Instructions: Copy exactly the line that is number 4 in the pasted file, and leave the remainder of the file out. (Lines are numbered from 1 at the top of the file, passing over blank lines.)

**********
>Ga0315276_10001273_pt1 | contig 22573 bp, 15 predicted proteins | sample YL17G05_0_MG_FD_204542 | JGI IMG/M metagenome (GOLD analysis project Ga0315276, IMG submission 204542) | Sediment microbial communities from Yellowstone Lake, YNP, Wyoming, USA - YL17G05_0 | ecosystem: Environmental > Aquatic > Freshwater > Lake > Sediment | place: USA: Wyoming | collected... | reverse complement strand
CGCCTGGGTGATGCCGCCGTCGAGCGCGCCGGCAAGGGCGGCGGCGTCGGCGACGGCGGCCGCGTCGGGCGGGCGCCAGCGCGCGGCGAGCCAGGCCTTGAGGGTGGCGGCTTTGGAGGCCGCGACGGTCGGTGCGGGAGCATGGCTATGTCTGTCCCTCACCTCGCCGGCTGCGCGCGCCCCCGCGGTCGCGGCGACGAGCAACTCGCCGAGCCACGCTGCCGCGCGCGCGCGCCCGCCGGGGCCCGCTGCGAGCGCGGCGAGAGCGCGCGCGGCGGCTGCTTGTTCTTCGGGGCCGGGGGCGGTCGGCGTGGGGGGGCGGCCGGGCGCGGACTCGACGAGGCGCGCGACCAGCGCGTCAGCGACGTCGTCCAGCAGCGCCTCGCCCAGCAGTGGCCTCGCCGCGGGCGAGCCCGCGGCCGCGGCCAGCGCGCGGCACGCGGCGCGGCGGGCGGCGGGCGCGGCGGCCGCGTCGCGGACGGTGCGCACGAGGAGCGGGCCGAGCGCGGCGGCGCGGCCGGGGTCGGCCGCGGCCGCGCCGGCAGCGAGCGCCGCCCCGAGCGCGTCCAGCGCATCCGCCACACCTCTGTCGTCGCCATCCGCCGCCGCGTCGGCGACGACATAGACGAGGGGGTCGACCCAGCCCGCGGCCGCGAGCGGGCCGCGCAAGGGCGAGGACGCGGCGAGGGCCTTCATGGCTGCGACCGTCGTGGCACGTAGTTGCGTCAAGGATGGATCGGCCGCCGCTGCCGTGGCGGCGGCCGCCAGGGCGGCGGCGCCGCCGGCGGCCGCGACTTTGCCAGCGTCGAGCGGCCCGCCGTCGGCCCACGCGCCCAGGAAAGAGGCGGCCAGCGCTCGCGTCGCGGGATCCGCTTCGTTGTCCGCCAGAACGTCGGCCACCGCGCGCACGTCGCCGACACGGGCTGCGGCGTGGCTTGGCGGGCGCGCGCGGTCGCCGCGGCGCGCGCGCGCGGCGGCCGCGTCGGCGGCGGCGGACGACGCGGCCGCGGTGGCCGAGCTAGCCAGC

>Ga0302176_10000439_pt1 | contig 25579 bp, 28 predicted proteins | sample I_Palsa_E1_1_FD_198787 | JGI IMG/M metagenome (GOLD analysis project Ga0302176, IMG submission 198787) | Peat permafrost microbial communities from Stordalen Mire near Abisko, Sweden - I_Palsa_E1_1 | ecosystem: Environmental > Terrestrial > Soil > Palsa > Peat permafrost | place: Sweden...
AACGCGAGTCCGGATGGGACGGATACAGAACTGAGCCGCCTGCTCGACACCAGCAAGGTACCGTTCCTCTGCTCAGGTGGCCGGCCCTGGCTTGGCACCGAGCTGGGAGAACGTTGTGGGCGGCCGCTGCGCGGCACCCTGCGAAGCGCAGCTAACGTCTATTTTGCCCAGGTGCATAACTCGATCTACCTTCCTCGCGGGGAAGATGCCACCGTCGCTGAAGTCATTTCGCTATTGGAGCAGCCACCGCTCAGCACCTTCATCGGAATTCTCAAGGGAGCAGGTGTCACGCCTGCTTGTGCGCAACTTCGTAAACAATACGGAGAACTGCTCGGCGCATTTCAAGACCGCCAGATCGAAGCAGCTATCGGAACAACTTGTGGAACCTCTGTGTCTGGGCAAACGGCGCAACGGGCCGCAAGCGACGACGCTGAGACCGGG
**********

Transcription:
AACGCGAGTCCGGATGGGACGGATACAGAACTGAGCCGCCTGCTCGACACCAGCAAGGTACCGTTCCTCTGCTCAGGTGGCCGGCCCTGGCTTGGCACCGAGCTGGGAGAACGTTGTGGGCGGCCGCTGCGCGGCACCCTGCGAAGCGCAGCTAACGTCTATTTTGCCCAGGTGCATAACTCGATCTACCTTCCTCGCGGGGAAGATGCCACCGTCGCTGAAGTCATTTCGCTATTGGAGCAGCCACCGCTCAGCACCTTCATCGGAATTCTCAAGGGAGCAGGTGTCACGCCTGCTTGTGCGCAACTTCGTAAACAATACGGAGAACTGCTCGGCGCATTTCAAGACCGCCAGATCGAAGCAGCTATCGGAACAACTTGTGGAACCTCTGTGTCTGGGCAAACGGCGCAACGGGCCGCAAGCGACGACGCTGAGACCGGG